Facade – Moucharabiehs
The most interesting are the AWI windows on the south facade. The size and shape of the crystals is exactly the same as those of the north side only, in this case, each square crystal has a series of photoelectric cells, “moucharabiehs”, like the diaphragm of a camera, that open when receive less light outside and vice versa. In each window there is a larger than other photoelectric central cell, and two smaller, geometrically arranged in glass sizes. The opening and closing of these elements results in geometric figures very similar to those found in the decoration of Arab buildings, simile very welcome by the owners of the institute Arabs. In some parts of the facade there is only hexagonal and orthogonal drawings like cells, which move with wind energy. Thus, the building automatically controls its own light and creates a play of light and reflections inside.
Filtered by “moucharabiehs” which has become the emblem of the construction, light penetrates smoothly into the interior of the building becomes architecture and essence of the place, define spaces, reflected, dissolved and recomposed to create the volume of space. One of the most beautiful verses of the Koran exalts “…light of light…” meaning that light is the expression and the expression is light.
In addition to the 6 elevators that carry visitors through the 11 floors of the building, it has metal stairs with a single shot means that while one goes down the other go up and intersect at a midpoint and another circular, both at the ends. In some cases the railings also function as fasteners, in other are used metal slashes. The framework of the staircase without riser with steps and tubular structure is attached through transparent walls creating a space elevator with vague boundaries between a lattice of light and shade.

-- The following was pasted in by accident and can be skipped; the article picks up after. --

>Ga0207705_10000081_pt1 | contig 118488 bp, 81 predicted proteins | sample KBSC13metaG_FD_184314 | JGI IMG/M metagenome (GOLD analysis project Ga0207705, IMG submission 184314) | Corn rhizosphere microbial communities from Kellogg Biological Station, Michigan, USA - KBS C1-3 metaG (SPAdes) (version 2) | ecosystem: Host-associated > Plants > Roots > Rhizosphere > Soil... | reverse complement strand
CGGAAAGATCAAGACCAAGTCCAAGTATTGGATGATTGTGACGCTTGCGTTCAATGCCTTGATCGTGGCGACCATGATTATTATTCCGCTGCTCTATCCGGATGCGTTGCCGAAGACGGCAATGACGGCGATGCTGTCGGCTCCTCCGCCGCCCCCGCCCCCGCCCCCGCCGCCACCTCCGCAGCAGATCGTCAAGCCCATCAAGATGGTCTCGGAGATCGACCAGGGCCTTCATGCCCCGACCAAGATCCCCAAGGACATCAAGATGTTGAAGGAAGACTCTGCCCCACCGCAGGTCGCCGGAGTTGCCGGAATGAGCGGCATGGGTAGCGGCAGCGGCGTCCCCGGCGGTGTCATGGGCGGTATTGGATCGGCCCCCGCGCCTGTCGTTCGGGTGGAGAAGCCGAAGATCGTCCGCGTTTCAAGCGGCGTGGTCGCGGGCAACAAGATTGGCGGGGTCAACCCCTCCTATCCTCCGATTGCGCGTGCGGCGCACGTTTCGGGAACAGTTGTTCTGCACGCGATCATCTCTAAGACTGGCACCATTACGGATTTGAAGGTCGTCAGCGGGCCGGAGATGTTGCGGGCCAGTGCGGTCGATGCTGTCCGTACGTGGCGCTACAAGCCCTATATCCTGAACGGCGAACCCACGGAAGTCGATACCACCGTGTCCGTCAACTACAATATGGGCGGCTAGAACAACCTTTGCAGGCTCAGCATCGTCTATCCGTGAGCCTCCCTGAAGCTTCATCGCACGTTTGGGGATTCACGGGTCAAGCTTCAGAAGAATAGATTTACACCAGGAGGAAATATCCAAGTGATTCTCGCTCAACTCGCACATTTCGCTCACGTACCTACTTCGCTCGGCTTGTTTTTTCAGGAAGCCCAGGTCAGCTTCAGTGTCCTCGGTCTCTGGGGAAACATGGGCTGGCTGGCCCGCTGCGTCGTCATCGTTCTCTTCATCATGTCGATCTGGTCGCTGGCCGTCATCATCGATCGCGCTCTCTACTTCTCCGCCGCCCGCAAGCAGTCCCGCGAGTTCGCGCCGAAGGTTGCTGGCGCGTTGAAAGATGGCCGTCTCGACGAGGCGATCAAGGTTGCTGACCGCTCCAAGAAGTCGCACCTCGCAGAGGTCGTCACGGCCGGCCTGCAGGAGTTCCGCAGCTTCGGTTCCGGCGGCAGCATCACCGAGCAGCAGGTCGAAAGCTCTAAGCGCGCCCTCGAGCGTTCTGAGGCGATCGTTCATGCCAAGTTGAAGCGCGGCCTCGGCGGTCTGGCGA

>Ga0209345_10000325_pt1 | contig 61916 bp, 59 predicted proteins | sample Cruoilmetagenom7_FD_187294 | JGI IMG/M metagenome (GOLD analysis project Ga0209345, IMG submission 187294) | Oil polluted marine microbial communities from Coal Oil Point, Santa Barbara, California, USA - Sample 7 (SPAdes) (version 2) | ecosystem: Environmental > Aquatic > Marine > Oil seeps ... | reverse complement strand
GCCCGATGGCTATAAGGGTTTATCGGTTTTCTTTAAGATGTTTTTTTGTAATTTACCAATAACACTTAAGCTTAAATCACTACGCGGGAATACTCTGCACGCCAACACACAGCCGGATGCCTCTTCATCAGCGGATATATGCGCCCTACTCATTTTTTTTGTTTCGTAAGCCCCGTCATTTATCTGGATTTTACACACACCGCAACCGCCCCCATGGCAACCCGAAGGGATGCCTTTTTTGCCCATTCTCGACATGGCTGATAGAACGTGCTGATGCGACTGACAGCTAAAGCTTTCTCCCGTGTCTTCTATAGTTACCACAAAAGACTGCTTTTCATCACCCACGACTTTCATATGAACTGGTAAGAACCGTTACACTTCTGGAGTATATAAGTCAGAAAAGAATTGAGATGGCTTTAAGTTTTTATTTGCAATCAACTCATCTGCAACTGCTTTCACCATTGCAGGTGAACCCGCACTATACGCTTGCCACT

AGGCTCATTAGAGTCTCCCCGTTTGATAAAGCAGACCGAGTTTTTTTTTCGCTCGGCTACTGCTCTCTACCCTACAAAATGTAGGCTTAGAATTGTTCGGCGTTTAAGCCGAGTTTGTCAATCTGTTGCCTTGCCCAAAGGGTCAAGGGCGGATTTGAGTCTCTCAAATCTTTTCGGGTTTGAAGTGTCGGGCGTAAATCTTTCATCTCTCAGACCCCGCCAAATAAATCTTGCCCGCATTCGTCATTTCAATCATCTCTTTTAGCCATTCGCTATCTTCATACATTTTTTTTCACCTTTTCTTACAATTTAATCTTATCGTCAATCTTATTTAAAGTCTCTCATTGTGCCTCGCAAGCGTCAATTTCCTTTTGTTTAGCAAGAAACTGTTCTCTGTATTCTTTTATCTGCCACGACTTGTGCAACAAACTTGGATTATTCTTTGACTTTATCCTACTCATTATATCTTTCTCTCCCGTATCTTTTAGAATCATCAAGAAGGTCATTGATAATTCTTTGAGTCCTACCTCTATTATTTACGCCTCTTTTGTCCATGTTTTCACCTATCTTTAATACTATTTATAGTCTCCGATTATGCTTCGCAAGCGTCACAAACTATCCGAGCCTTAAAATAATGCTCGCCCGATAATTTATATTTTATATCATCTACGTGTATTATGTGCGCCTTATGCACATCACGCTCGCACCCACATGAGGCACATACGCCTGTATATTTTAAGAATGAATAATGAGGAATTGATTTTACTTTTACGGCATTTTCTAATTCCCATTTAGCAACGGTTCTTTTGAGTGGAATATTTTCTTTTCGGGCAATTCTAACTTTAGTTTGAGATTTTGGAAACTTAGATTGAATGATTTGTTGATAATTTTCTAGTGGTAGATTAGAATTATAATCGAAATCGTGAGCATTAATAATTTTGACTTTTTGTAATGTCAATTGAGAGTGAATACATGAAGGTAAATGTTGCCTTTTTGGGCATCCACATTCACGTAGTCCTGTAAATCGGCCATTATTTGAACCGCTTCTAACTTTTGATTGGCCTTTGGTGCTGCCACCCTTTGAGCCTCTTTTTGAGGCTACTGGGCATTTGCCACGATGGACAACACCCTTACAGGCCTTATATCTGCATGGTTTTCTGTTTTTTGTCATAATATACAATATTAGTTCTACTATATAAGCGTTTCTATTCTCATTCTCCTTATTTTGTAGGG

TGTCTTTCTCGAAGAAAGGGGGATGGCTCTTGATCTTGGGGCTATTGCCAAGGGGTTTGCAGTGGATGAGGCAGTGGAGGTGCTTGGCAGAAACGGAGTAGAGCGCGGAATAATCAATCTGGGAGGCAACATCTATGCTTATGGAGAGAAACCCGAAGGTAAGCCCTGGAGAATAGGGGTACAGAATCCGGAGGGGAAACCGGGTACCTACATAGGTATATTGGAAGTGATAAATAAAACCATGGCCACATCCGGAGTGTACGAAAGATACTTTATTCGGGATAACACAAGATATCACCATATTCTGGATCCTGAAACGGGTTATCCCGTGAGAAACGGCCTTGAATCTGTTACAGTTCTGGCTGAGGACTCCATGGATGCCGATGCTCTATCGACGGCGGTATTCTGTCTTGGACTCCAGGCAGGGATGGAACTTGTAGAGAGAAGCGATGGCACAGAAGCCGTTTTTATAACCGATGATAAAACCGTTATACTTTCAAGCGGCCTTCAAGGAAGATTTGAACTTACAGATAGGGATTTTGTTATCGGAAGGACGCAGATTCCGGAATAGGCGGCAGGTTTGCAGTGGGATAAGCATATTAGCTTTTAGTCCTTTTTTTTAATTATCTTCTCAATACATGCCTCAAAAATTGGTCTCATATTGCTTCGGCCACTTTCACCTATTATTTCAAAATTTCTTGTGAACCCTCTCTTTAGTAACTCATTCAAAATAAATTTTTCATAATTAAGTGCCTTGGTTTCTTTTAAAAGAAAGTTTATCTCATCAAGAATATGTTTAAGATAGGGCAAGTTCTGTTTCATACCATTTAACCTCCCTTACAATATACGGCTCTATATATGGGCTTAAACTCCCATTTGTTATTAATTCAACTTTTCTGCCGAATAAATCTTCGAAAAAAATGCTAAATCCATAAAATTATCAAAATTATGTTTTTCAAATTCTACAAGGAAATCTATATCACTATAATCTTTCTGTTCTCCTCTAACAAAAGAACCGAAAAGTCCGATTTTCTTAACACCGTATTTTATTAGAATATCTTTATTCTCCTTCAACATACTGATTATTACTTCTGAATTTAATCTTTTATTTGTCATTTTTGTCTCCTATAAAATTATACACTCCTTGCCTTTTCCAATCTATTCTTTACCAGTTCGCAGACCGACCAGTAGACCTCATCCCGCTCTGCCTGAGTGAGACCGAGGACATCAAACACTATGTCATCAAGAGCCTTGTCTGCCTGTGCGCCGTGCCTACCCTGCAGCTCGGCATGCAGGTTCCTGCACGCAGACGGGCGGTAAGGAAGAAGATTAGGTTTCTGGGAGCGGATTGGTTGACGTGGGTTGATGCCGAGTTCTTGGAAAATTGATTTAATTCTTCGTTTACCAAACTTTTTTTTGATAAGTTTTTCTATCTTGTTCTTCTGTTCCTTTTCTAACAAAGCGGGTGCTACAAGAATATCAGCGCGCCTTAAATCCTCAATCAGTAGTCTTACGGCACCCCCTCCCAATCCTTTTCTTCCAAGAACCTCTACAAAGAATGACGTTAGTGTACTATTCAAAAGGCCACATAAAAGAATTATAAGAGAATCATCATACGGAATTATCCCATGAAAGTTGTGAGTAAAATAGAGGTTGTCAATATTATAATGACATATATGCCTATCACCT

The building is built around a void. On the fourth floor, from which you can access to the permanent collections of the museum, and suspended in the air, an inner courtyard, “Ryadh”, that no one can access becomes the center around which are organized, rotate and internalize all spaces. A zone “outside on the inside”, its function is not limited to be a reference in the organization of the spaces as was always intended by Arab architects. Much more than that, this place reminds us of the Arab proclivity towards one focused on the concept of “unity and mystery behind” philosophy.
In the second level of the basement a “forest of columns”, a hypostyle hall that answers a very popular reason in the Arab world, creating the appearance of immensity, this inner immensity is the essence of the building itself, its base is discovered. The columns are not supportby of any vault or ceiling, on the contrary themselves are space, hollow, the vastness sinking into the earth. Relegating infinity to the subsoil and the darkness of night, the building’s architecture suggests a complicated investment telluric features a dark message that glorifies French soil in the alliance being East and West.
The Museum of the Institute, one of the pillars on which rests the institute since its inauguration, is located in the north of the building occupies several floors. Reopened in early 2012 after a complete restoration has a vibrant appearance that provides a comprehensive, intelligent and integrated view of the geographic area represented by the 22 members of the League of Arab States.
The library is other of the pillars of the AWI. Presents to the world the culture and civilization of the Arab World in encyclopedias and collections written in various languages. The reading areas in the library are divided into three levels, connected by the Tower of Books a spiral that rises from the 1st to the 7th floor.
Tower of Books
At one end of the building the Tower of Books, no Arab World Institute could have been designed without their library started. Its shape recalls the Oriental buildings like the Tower of Babel or “ziggourat” Syrian, an architecture with a strong connection to the sky. The tower of the Institute is anchored to the ground by the books, which, while not giving access to at least give it divine knowledge.
The building also has an auditorium located in the second basement, a shop on the ground floor, exhibition rooms and three restaurants, two on the 9th floor and one on the ground floor.
Structure and materials
The structural system used in its construction is coated with a curtain wall of glass and aluminum metal skeleton. The building has two faces and two bodies, on the north side, facing the river, the building is covered with glass in which clear images of the city on the other side are taxed. On the south side, the glass wall is covered by a type of metal lattice that resembles the “moucharabieh” typical lattices found in the patios and balconies of the Arab countries. The two bodies are united by an elevation bridge on the 4th floor.